The recognition that the rate of decay of any radioactive parent atom is proportional to the number of atoms () of the parent remaining at any time gives rise to the following expression: Converting this proportion to an equation incorporates the additional observation that different radioisotopes have different disintegration rates even when the same number of atoms are observed undergoing decay.

In other words, each radioisotope has its own decay constant, abbreviated λ, which provides a measure of its intrinsic rapidity of decay.

Given below is the simple mathematical relationship that allows the time elapsed to be calculated from the measured parent/daughter ratio.

The age calculated is only as good as the existing knowledge of the decay rate and is valid only if this rate is constant over the time that elapsed.

Fortunately for geochronology the study of radioactivity has been the subject of extensive theoretical and laboratory investigation by physicists for almost a century.

The results show that there is no known process that can alter the rate of radioactive decay.

Two alterations are generally made to equation 4 in order to obtain the form most useful for radiometric dating.

In the first place, since the unknown term in radiometric dating is obviously ) rather than through the decay constant λ.

This follows because, as each parent atom loses its identity with time, it reappears as a daughter atom. In short, one need only measure the ratio of the number of radioactive parent and daughter atoms present, and the time elapsed since the mineral or rock formed can be calculated, provided of course that the decay rate is known. The measurement of the daughter-to-parent ratio must be accurate because uncertainty in this ratio contributes directly to uncertainty in the age.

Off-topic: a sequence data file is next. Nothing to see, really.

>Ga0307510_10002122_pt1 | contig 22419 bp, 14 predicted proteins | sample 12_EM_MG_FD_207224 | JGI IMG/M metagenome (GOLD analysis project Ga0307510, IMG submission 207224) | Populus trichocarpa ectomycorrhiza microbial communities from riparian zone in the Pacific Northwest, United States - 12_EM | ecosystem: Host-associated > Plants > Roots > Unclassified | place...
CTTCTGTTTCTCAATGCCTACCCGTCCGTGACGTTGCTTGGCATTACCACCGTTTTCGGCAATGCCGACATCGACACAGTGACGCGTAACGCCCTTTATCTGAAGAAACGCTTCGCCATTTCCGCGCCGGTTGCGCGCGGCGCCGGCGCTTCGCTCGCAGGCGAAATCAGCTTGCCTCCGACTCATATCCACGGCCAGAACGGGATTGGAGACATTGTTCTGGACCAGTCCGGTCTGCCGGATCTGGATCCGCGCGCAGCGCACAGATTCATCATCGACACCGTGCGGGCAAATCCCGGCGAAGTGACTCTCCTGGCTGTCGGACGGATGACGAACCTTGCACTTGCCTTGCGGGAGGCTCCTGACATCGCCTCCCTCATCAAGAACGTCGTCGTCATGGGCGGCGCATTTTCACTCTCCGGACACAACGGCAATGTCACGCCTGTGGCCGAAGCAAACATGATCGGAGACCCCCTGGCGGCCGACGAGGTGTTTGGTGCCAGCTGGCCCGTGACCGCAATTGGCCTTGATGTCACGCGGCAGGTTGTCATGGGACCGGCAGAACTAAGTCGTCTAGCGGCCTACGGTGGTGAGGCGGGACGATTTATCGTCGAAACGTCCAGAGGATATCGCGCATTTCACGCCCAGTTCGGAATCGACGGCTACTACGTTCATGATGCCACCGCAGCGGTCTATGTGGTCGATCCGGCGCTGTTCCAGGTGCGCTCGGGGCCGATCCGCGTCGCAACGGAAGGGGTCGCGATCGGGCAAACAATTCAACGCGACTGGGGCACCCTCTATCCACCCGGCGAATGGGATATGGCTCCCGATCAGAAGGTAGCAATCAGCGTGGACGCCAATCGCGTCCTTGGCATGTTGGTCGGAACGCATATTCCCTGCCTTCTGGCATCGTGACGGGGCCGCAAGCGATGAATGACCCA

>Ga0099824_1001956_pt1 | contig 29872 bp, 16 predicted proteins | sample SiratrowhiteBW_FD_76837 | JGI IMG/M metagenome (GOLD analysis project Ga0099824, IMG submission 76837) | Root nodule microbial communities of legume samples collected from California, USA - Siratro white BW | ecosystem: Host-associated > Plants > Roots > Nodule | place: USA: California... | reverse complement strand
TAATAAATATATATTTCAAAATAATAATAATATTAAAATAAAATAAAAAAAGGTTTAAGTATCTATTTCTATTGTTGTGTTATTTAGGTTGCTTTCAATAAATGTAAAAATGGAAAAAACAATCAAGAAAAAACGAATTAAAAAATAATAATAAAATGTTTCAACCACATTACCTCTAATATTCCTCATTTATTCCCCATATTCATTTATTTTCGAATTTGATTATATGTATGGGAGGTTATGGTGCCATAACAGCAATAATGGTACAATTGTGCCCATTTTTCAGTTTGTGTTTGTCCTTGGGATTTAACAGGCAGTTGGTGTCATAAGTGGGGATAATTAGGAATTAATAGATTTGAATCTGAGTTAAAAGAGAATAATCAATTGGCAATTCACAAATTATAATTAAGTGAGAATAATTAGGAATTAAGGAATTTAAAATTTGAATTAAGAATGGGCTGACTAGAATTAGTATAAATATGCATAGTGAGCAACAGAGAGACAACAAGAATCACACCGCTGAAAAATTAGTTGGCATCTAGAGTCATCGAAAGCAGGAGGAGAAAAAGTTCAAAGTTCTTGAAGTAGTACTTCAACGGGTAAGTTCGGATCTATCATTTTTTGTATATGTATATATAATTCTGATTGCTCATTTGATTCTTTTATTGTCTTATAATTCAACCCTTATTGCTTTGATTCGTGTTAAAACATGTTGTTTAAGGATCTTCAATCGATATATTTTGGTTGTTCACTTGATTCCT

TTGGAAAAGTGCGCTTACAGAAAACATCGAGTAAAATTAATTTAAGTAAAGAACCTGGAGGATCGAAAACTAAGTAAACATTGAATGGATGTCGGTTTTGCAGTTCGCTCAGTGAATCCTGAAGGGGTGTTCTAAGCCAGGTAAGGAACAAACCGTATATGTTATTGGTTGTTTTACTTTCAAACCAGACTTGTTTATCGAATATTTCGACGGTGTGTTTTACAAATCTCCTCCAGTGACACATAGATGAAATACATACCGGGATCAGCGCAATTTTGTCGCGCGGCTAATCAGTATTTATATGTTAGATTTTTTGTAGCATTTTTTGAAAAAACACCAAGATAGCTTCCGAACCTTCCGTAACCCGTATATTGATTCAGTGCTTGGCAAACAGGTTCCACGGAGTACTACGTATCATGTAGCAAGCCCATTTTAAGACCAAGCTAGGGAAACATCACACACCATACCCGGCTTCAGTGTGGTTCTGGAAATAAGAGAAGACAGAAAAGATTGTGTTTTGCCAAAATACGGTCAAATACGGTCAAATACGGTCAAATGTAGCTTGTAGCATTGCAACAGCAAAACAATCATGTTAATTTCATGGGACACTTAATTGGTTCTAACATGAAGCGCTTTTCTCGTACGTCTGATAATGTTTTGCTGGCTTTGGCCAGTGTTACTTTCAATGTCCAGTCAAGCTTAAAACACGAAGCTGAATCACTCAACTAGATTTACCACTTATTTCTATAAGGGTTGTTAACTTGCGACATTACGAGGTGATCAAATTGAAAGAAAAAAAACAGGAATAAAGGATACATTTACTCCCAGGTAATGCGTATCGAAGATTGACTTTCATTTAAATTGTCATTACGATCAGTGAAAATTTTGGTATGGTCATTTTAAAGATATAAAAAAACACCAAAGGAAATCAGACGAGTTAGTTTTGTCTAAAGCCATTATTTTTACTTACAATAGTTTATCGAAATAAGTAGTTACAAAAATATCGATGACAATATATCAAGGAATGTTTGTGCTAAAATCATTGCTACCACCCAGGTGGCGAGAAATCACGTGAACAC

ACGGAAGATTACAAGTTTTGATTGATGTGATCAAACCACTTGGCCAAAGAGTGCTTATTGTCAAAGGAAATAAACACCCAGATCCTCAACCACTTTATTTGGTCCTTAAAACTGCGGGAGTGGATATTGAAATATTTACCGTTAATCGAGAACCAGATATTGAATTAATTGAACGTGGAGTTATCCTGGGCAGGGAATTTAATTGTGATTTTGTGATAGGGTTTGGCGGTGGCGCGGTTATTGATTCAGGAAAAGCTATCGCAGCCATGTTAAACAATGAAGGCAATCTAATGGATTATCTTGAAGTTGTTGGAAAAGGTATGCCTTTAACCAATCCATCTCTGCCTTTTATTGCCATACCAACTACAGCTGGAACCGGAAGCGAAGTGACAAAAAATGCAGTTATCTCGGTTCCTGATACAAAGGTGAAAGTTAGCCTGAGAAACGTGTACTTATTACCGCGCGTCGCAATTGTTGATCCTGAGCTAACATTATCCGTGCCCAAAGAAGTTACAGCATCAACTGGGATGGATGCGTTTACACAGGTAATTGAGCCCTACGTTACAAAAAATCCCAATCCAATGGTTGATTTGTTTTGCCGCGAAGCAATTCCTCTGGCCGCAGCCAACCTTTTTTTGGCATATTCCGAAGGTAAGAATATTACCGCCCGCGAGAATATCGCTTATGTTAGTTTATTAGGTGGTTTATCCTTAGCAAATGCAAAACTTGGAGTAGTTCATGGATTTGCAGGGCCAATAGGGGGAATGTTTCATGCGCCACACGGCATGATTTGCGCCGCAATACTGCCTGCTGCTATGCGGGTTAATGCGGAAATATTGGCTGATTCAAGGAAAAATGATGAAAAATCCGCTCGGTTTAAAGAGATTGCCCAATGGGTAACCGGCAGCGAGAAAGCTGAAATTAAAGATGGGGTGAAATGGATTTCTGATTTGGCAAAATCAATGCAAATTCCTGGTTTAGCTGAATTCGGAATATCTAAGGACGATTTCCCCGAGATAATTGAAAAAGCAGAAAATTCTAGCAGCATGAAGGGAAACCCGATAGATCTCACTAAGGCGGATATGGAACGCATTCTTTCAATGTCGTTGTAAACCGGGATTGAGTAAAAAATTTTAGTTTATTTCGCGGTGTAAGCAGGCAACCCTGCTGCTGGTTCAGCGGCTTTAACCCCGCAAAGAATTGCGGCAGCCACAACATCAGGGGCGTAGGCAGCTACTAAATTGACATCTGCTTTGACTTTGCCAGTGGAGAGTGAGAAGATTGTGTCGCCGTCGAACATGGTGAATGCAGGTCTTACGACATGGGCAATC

In short, the process of radioactive decay is immutable under all known conditions.

Although it is impossible to predict when a particular atom will change, given a sufficient number of atoms, the rate of their decay is found to be constant.

Proportion 1 becomes: Stated in words, this equation says that the rate at which a certain radioisotope disintegrates depends not only on how many atoms of that isotope are present but also on an intrinsic property of that isotope represented by λ, the so-called decay constant.

Values of λ vary widely—from 10 is the time elapsed since time zero.

Radioactive decay can be observed in the laboratory by either of two means: (1) a radiation counter (parent atoms.

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